856. Upon this occasion did you do that?
- Yes.

857. And it was those documents that have been lost?
- Yes.

858. There is no record now of the messages?
- None whatever.

859. Did you communicate the messages you received - I am not asking you what they were - but did you communicate those to the Captain of the ship?
- Immediately.

860. Can you give me approximately the times when you received those from the 7th of May?
- About 11 and 1 o'clock ; or 11.30 and 1 o'clock ; I am not sure of the times.

861. And when you received the wireless messages, were the messages from the Admiralty?
- I presume they were.

Examined by Mr. JOSEPH COTTER.

862. Can you tell us where the Marconi room was situated on the "Lusitania”?
- Between the 2nd and 3rd funnel on the hurricane deck.

863. Did you go up on the boat deck after the ship was struck?
- Yes, I came along the boat deck from the after dining saloon to get to the wireless cabin.

864. You were in the after dining saloon when she was struck?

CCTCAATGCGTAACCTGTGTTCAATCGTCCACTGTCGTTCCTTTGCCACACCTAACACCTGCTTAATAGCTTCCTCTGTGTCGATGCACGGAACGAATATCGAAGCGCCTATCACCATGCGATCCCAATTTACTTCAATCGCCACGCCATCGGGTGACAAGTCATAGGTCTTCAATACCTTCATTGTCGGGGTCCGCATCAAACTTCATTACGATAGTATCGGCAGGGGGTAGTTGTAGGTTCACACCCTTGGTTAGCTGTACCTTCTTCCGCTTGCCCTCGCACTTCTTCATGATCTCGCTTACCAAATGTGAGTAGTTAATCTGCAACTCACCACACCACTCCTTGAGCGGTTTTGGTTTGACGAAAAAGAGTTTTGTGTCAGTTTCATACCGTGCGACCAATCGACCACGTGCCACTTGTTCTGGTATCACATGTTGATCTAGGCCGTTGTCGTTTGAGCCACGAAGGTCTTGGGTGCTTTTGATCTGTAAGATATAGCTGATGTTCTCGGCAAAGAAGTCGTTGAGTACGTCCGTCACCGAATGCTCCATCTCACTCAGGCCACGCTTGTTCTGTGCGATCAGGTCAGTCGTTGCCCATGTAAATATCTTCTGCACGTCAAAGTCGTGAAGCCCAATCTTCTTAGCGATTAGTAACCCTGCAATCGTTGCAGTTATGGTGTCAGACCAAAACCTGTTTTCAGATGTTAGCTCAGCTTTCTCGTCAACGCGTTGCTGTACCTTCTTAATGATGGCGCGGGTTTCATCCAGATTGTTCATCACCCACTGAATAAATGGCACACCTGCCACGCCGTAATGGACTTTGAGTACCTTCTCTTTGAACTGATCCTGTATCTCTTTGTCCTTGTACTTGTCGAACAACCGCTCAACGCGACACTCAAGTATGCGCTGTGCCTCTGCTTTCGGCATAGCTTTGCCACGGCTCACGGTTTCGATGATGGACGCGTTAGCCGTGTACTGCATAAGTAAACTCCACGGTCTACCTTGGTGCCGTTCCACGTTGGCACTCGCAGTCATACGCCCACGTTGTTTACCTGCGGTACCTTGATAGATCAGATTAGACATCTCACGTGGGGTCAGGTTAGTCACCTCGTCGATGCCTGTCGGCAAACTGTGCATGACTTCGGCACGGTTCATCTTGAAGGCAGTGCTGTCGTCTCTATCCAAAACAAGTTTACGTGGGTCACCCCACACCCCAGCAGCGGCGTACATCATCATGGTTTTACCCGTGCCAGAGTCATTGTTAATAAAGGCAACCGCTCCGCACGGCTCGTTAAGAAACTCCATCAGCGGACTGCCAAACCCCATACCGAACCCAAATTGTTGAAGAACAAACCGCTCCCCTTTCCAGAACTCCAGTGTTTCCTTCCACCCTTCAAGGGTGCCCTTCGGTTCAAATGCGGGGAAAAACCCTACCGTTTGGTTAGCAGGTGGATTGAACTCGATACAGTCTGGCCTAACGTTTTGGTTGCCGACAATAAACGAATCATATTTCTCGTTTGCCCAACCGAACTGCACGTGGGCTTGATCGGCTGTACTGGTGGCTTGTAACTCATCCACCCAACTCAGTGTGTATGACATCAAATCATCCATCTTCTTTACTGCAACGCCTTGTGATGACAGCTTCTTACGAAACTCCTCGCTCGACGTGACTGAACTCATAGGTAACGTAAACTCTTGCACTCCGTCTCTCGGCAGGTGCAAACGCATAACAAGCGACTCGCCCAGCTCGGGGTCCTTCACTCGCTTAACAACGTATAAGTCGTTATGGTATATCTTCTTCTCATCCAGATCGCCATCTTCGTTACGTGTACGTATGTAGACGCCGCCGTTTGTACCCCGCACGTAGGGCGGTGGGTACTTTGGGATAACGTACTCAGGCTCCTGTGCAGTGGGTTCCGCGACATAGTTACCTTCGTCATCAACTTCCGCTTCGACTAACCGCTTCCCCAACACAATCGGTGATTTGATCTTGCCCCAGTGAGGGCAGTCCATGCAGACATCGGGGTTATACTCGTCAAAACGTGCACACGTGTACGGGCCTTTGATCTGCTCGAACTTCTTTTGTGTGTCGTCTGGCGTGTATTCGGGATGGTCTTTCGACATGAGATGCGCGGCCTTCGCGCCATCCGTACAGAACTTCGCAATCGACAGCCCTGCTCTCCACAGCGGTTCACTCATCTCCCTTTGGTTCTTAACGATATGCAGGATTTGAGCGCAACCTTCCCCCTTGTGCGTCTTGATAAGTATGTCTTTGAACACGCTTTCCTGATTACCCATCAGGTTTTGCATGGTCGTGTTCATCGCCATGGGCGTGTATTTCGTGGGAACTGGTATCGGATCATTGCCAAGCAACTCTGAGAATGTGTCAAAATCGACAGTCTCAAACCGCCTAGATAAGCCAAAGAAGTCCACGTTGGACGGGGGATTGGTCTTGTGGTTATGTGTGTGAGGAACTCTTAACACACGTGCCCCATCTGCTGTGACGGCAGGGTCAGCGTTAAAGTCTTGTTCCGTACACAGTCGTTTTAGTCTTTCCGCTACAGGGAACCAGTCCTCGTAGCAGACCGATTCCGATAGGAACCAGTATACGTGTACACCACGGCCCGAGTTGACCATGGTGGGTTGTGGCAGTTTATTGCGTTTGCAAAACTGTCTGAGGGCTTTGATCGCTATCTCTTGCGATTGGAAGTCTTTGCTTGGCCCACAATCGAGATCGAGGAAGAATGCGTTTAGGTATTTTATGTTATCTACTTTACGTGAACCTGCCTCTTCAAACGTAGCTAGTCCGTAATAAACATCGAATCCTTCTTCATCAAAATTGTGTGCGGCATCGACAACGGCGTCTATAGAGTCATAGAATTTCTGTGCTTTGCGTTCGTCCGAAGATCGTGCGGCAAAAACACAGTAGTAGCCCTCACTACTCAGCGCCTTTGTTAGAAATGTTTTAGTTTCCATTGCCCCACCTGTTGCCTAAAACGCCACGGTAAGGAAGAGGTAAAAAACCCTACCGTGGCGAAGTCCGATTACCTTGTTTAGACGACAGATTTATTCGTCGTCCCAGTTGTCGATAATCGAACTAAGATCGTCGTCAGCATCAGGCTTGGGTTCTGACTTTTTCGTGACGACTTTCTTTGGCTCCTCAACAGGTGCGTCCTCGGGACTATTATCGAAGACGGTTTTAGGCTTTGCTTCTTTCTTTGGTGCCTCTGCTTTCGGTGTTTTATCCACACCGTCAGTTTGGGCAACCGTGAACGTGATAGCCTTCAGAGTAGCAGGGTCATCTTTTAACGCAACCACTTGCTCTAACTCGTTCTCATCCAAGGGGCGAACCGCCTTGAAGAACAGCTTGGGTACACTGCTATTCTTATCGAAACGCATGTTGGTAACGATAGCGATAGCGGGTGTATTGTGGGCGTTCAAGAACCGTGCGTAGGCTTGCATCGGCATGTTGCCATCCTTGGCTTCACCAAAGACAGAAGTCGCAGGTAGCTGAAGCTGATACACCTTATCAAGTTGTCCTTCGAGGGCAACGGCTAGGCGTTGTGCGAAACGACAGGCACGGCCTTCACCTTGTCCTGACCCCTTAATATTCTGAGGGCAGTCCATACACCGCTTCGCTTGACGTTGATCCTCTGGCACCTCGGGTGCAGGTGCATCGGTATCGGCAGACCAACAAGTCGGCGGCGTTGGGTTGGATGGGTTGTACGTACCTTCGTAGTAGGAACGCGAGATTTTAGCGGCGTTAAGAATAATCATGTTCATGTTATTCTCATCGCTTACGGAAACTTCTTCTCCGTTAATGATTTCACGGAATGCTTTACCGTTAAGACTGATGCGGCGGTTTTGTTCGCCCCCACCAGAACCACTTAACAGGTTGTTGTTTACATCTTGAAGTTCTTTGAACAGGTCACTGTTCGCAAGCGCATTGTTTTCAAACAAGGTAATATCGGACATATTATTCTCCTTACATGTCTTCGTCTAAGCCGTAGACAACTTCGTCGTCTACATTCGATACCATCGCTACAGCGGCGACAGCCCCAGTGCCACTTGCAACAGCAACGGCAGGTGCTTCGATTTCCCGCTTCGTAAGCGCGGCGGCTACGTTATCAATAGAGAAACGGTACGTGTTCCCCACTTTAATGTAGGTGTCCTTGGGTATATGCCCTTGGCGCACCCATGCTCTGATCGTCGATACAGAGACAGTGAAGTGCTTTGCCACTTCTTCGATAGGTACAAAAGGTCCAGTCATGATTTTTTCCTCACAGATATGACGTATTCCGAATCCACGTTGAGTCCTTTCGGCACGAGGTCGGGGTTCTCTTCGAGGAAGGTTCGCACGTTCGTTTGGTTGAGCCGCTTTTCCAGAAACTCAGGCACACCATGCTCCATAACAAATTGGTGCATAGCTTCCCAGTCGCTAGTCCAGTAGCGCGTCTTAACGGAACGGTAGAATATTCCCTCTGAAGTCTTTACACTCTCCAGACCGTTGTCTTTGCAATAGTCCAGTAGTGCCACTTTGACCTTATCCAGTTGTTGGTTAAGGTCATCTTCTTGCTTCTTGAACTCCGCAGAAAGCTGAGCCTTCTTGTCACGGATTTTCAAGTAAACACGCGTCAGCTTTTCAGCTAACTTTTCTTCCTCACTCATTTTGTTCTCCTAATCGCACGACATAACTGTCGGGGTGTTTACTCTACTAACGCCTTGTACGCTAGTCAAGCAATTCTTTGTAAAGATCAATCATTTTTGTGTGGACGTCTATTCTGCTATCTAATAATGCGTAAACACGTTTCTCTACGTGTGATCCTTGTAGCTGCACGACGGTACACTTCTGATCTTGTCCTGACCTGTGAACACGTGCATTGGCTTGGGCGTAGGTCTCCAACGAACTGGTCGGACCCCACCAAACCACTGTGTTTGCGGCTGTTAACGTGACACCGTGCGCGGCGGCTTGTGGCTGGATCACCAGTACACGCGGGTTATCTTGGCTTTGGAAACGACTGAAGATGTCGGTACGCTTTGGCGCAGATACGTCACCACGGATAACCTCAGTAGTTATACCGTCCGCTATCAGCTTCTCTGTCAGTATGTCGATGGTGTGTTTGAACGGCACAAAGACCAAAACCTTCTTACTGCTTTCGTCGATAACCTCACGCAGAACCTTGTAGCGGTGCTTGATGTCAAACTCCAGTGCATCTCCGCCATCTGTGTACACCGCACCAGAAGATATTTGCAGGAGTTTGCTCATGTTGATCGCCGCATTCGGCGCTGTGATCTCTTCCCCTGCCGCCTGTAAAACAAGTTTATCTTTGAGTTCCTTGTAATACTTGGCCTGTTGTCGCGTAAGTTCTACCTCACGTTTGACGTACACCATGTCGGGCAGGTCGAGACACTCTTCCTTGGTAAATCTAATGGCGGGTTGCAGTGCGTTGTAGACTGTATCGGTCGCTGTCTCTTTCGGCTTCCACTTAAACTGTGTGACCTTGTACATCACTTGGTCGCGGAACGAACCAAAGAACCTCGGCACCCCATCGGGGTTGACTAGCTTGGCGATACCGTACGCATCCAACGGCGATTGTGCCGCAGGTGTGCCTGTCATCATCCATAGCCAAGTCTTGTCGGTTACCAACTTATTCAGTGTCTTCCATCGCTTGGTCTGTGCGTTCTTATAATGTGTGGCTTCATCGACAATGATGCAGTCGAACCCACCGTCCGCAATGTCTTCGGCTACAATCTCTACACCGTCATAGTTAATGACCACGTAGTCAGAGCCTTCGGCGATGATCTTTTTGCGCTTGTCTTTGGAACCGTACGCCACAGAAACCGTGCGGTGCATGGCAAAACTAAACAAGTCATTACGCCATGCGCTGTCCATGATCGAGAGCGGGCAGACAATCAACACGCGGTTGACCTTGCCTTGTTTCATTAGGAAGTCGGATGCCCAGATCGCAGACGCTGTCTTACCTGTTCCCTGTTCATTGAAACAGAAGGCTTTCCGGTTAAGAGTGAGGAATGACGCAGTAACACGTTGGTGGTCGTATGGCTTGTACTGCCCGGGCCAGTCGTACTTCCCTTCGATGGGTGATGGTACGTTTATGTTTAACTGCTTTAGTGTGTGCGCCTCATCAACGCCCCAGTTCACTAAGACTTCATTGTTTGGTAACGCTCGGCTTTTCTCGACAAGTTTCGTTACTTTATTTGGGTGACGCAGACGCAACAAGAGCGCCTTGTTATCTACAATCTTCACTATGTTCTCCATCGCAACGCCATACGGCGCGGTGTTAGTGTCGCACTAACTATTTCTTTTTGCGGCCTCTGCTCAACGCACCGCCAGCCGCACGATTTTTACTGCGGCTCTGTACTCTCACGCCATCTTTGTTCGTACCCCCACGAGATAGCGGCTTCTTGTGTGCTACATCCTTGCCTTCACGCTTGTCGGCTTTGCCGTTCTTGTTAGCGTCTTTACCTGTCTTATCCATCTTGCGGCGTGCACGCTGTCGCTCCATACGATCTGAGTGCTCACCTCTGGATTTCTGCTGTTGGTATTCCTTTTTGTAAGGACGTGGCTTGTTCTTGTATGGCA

- Yes.

865. That was in the second cabin?
- Yes.

866. You came from the second cabin up the companion way?
- Yes.

867. And you would have to cross the bridge on to the boat deck?
- Yes.

868. Were there any passengers on the boat deck when you got there?
- I saw nobody on the boat deck.

869. How long was it after the ship was struck that you went on to the boat deck?
- Approximately I think it took about a minute and a half to get up to the wireless cabin from the dining saloon.

870. How long did you remain in your cabin?
- Until the last moment:

871. Did you get into a boat?
- Yes, I did.

872. What was the number of the boat?
- I have no idea.

873. Can you tell us where it was situated?
- That I could not tell you.

874. Did you go forward or aft when you came out of your cabin?
- Immediately from the cabin into a boat.